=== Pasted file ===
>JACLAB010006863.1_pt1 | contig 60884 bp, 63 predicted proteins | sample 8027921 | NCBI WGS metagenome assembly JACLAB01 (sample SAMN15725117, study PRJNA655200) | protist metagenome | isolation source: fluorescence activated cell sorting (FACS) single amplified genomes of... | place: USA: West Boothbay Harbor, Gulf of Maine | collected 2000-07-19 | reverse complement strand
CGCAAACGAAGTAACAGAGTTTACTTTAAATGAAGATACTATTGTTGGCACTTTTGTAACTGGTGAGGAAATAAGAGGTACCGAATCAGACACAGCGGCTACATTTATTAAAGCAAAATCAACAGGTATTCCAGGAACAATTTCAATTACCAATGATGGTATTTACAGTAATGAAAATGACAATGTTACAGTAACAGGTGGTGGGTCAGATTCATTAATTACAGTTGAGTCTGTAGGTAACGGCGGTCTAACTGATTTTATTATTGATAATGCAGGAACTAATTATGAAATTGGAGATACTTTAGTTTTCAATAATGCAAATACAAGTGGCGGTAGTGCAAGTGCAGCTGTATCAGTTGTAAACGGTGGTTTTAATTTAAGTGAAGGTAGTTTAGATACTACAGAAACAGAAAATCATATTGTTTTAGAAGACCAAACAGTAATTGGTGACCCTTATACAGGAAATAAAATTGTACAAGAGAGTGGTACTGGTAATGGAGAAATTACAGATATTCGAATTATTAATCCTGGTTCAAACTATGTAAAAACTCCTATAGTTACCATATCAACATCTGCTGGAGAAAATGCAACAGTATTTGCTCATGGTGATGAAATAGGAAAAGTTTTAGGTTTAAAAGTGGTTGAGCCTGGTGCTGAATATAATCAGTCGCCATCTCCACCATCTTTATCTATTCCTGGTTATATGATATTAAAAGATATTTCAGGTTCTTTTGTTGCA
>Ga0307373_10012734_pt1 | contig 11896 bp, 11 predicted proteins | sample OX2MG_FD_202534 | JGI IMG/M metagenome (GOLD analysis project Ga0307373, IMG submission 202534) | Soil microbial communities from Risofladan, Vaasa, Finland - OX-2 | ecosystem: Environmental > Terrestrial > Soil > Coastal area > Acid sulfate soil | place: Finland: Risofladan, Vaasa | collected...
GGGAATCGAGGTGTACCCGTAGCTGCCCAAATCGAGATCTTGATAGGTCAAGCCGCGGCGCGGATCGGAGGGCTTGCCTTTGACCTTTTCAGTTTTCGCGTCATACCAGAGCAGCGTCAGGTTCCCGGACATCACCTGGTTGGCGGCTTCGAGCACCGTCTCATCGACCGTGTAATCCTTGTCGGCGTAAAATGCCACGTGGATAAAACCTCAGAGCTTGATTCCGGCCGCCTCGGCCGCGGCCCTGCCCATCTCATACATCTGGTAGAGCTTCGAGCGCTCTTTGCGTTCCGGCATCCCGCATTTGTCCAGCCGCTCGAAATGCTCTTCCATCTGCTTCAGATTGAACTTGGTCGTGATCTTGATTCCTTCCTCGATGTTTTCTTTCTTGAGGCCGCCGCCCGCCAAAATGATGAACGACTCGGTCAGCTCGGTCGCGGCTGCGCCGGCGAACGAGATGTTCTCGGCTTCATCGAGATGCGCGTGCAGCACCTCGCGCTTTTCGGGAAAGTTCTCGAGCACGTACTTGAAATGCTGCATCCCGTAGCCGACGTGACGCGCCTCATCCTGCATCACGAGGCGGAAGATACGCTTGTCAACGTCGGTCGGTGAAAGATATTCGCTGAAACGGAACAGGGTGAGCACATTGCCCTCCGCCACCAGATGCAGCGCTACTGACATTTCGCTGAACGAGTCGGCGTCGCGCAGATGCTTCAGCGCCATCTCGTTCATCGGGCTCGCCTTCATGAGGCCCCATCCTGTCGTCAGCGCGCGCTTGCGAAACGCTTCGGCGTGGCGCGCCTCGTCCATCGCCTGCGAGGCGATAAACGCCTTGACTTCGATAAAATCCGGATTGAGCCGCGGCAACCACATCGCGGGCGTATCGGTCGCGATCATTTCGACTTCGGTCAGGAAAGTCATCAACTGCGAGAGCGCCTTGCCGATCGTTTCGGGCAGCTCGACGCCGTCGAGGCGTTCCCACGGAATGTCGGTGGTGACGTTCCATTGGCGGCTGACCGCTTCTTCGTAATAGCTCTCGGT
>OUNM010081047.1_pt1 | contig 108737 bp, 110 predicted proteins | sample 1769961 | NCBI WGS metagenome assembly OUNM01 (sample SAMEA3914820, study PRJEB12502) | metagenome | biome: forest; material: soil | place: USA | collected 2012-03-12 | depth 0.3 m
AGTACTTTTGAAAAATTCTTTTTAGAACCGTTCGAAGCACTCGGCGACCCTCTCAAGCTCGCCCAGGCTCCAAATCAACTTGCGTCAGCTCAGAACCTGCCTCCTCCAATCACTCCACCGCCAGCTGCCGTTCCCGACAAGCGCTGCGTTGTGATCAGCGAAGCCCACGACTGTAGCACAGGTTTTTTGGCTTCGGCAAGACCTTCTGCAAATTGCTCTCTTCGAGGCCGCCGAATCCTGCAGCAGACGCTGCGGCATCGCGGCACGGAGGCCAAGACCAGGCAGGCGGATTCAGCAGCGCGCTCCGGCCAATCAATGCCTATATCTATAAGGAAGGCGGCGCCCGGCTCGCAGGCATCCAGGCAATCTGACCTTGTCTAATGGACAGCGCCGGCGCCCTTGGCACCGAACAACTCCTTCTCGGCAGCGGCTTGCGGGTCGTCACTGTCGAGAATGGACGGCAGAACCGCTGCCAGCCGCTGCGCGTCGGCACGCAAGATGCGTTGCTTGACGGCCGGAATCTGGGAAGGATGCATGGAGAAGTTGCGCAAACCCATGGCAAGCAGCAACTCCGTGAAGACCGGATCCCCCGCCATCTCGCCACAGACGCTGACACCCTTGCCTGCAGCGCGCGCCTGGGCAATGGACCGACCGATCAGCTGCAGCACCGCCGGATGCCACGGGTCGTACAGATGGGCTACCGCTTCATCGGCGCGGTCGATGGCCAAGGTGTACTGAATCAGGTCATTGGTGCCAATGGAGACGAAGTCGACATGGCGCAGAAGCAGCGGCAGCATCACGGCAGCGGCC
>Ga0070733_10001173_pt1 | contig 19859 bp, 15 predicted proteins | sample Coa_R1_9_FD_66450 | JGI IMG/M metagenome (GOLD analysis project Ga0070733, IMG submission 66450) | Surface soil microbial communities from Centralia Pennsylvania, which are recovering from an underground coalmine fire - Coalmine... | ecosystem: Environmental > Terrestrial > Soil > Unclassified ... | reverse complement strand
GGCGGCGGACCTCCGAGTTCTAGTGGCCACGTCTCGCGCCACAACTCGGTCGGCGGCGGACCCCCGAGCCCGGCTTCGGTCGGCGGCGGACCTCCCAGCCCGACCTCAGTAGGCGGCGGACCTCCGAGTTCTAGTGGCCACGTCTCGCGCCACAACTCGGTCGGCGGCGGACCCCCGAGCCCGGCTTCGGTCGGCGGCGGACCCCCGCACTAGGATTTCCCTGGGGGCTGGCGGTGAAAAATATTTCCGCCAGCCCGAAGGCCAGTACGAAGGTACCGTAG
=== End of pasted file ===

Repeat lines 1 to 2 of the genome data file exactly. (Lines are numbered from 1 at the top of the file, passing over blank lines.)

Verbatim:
>JACLAB010006863.1_pt1 | contig 60884 bp, 63 predicted proteins | sample 8027921 | NCBI WGS metagenome assembly JACLAB01 (sample SAMN15725117, study PRJNA655200) | protist metagenome | isolation source: fluorescence activated cell sorting (FACS) single amplified genomes of... | place: USA: West Boothbay Harbor, Gulf of Maine | collected 2000-07-19 | reverse complement strand
CGCAAACGAAGTAACAGAGTTTACTTTAAATGAAGATACTATTGTTGGCACTTTTGTAACTGGTGAGGAAATAAGAGGTACCGAATCAGACACAGCGGCTACATTTATTAAAGCAAAATCAACAGGTATTCCAGGAACAATTTCAATTACCAATGATGGTATTTACAGTAATGAAAATGACAATGTTACAGTAACAGGTGGTGGGTCAGATTCATTAATTACAGTTGAGTCTGTAGGTAACGGCGGTCTAACTGATTTTATTATTGATAATGCAGGAACTAATTATGAAATTGGAGATACTTTAGTTTTCAATAATGCAAATACAAGTGGCGGTAGTGCAAGTGCAGCTGTATCAGTTGTAAACGGTGGTTTTAATTTAAGTGAAGGTAGTTTAGATACTACAGAAACAGAAAATCATATTGTTTTAGAAGACCAAACAGTAATTGGTGACCCTTATACAGGAAATAAAATTGTACAAGAGAGTGGTACTGGTAATGGAGAAATTACAGATATTCGAATTATTAATCCTGGTTCAAACTATGTAAAAACTCCTATAGTTACCATATCAACATCTGCTGGAGAAAATGCAACAGTATTTGCTCATGGTGATGAAATAGGAAAAGTTTTAGGTTTAAAAGTGGTTGAGCCTGGTGCTGAATATAATCAGTCGCCATCTCCACCATCTTTATCTATTCCTGGTTATATGATATTAAAAGATATTTCAGGTTCTTTTGTTGCA